Benny & Jolene (2014) is a film about folk-singing duo Ben (Craig Roberts) and Jo (Charlotte Ritchie) who are attempting to navigate their way through the confusing ins and outs of the music industry as well as finding their place within it.
This film is bursting with familiar comedy faces including the likes of Tom Rosenthal, Dolly Wells and Laura Patch. Rosamund Hanson stars in a role she is well-practiced in: that of a dopey PR girl (note her previous role as Cheryl in Life’s Too Short). Hanson is one of the stars of the show, being the source of the majority of laughs and serving as a real tension-releaser for when the situations the characters find themselves in become a little too exasperating, which is often. Roberts (Submarine) and Ritchie (Fresh Meat, Siblings) are excellent throughout and they just keep getting better; they’re sure to become household names within the next few years if they continue at this pace.
With beautiful lighting and a frequent cut and pasting of narrative, this piece of work is visually pleasing as well as being successful at holding pace. There are definite, and most likely deliberate, imperfections in the smoothness of camera shots which add to the personal feel of the production, making it feel more natural and endearing as a result. I found that many aspects of Benny & Jolene shared similarities with the television series Doll & Em, not least because Dolly Wells stars but also due to the intentional style of awkward-comedy that jars at first but gradually warms and softens.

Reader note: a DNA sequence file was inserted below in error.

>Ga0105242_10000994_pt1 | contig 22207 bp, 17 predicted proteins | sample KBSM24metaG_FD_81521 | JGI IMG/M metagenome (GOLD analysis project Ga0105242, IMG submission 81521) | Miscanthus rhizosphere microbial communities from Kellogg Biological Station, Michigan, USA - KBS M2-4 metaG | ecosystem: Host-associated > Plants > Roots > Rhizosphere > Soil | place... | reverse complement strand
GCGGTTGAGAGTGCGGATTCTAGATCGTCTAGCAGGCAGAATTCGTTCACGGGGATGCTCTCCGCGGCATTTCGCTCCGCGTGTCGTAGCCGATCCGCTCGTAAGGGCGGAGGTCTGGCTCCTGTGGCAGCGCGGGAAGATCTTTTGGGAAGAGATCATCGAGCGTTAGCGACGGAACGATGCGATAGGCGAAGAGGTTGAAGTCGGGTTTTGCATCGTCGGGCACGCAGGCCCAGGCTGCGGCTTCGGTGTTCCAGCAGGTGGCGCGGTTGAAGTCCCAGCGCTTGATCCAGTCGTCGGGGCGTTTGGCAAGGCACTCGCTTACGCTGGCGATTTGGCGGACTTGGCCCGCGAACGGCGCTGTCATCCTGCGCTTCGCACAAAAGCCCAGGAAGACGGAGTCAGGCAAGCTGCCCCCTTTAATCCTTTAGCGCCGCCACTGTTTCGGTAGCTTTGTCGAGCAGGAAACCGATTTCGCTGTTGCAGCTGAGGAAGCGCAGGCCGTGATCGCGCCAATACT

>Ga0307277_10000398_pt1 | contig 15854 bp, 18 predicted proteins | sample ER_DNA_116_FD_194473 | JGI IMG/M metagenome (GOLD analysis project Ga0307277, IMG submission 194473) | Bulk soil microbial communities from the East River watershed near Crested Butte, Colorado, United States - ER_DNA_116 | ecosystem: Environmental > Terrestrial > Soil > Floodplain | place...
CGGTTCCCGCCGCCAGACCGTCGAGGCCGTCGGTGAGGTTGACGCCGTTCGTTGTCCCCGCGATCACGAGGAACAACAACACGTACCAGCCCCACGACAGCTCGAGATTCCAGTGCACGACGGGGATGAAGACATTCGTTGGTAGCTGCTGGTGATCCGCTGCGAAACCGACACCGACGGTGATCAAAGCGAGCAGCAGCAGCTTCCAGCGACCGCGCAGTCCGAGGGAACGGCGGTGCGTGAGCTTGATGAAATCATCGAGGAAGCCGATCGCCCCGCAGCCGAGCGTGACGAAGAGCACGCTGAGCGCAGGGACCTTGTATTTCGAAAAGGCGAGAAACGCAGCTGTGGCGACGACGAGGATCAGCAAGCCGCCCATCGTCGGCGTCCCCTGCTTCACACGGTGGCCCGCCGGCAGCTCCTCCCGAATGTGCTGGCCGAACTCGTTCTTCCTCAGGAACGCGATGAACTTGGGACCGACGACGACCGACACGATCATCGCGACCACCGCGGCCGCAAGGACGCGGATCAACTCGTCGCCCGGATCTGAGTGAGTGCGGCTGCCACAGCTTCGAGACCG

Though this is probably rare, in the case of Benny & Jolene the plot of the film doesn’t feel as important as the general feel of the whole production. I will probably forget the story in time. Instead, however, this film is valuable as the warm, funny heart-warmer it undeniably is, with sharp writing from Jamie Adams. The competency of the cast shines through both in and around the dialogue, showing an applied understanding of tension and comedic relief. This is a production with true soul.